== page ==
14/05/2009 - 00:00

$32m in mix for soil research

14/05/2009 - 00:00


Save articles for future reference.

SOIL carbon has been attracting growing interest in the fight against climate change due to its potential for carbon sequestration and as a means of improving soil health.

$32m in mix for soil research

SOIL carbon has been attracting growing interest in the fight against climate change due to its potential for carbon sequestration and as a means of improving soil health.

In March, the federal government committed almost $32 million to research soil carbon and nitrous oxide emissions in agriculture to boost the potential for carbon storage in Australia's vast tracts of farming land.

Biochar, a type of charcoal that results from the heating of natural organic materials - crop waste, wood chip, or manure in an oxygen-limited environment - is a major part of that research.

Biochar is receiving plenty of attention due to the apparent benefits to soil quality and enhanced crop yields, as well as the potential to gain carbon credits by active sequestration.

WA Farmers Federation climate change spokesperson Dale Park said while soil carbon and biochar could benefit farmers and the environment, further research was needed to determine the social and economic benefits associated with their production and application.

"If you can understand the 100-year rule in sequestration in the Kyoto Protocol rules, we fit well and truly into that, but I suppose what we really need to do with biochar is find out how much biochar disappears in the first 100 years, so therefore that will give us a number on what we are sequestering," Mr Park said.

"But the only way Kyoto recognises sequestration at the moment is by growing trees."

The 100-year rule refers to a demonstrated capacity to ensure that sequestration within a forest estate, equivalent to the number of carbon credits sold, can be maintained for a century.

A recent CSIRO study into biochar, climate change and soil, found that the economic value of sequestered carbon would be determined within complex carbon markets that are influenced by energy supplies and demand, the supply and demand for low emissions technologies, the availability of alternative carbon sequestration technologies and global policy responses to climate change.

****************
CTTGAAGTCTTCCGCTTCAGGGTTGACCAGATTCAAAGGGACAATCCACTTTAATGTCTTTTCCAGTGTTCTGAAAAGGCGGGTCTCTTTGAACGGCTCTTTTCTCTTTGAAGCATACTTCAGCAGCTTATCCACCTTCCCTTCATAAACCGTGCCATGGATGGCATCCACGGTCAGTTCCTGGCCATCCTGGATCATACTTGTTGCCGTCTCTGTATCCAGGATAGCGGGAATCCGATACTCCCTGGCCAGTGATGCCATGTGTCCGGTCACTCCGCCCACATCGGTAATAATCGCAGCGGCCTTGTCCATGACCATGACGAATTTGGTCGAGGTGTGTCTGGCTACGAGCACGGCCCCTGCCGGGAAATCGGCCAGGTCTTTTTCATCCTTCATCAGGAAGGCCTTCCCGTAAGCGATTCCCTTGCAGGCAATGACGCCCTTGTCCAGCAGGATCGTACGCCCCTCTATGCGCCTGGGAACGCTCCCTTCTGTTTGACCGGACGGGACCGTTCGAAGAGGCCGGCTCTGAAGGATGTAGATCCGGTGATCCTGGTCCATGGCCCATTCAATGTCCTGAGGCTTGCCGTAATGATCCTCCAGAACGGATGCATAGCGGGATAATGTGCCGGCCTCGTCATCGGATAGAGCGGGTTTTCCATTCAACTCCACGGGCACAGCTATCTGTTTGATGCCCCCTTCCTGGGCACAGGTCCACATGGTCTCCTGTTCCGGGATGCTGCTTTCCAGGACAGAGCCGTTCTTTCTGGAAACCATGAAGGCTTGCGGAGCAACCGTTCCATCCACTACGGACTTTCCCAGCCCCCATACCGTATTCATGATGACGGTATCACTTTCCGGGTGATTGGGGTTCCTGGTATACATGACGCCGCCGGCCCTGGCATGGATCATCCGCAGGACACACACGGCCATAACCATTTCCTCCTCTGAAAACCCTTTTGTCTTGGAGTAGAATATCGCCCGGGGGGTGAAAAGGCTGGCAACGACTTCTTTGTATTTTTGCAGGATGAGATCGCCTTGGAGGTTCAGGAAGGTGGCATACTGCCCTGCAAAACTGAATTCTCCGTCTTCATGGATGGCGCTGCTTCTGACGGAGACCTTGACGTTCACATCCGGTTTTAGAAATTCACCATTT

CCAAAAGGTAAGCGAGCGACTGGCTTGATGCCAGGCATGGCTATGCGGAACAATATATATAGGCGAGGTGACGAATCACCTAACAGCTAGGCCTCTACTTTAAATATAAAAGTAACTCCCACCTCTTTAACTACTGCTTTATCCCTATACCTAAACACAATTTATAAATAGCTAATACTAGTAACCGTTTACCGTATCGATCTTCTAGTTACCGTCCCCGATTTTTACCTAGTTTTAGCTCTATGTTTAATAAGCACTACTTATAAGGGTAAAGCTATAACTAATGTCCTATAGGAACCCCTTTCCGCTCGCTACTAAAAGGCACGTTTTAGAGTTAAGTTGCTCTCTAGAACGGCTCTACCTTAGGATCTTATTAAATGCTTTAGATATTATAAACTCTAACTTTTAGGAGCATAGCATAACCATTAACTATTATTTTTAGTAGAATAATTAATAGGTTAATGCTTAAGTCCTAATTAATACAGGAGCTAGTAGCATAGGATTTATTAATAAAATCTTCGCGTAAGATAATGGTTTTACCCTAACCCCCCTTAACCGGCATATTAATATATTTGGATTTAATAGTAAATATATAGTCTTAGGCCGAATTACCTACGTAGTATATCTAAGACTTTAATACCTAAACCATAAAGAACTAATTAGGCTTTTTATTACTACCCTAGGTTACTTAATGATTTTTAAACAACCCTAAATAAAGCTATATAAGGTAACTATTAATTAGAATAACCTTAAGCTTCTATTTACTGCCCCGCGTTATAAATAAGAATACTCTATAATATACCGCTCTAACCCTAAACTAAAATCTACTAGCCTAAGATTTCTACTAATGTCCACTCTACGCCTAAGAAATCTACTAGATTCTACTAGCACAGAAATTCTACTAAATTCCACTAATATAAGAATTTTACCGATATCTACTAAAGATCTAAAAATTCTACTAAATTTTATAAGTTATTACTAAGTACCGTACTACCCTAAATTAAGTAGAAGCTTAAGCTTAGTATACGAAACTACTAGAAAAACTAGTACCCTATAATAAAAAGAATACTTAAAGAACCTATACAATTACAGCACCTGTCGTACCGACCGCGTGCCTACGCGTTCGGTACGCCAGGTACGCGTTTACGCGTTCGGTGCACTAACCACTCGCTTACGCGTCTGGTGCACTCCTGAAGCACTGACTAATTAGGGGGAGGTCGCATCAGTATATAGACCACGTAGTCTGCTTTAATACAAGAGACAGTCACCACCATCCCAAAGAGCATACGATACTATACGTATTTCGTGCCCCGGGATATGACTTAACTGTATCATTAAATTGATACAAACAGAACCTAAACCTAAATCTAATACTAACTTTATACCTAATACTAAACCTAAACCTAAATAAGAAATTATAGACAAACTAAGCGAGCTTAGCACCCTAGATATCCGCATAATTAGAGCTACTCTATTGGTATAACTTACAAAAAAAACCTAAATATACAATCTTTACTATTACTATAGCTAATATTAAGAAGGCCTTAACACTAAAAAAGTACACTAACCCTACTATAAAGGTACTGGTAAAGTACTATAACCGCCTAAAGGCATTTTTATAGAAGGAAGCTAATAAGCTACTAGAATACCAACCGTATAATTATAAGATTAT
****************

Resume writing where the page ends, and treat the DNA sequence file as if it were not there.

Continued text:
"Carbon offsets will have a greater role once biochar is certified under the clean development mechanism of the Kyoto Protocol," the report says.

The CSIRO believes the uncertainty around investment in biochar production and the market for carbon offsets needs to be explored through a long-term economic and full life-cycle analysis.

The federal government will spend $20 million for soil carbon and biochar research as well as nearly $12 million to research nitrous oxide emissions, which accounted for about 4 per cent of Australia's greenhouse gas emissions in 2006.

Agriculture, Fisheries and Forestry Minister Tony Burke said it would be the most comprehensive research effort into soil carbon and emissions ever undertaken in Australia.

"While forests play a very important role in carbon storage, they are not the only answer,'' Mr Burke said in a statement.

"We have so much land covered by pastures and other farming systems that we could significantly reduce our greenhouse gas emissions by boosting soil carbon storage."

Nine soil carbon research projects across the country will sample a range of agricultural systems, including cereal crops, sheep and beef grazing, sugarcane and vegetable farming, irrigated and non-irrigated dairy, and sites that have changed from one farming system to another.

A further nine national nitrous oxide research projects will be rolled-out to monitor emissions from soils in five key farming systems - sugar cane, cotton, dairy pasture, non-irrigated and irrigated cereal cropping.


Subscription Options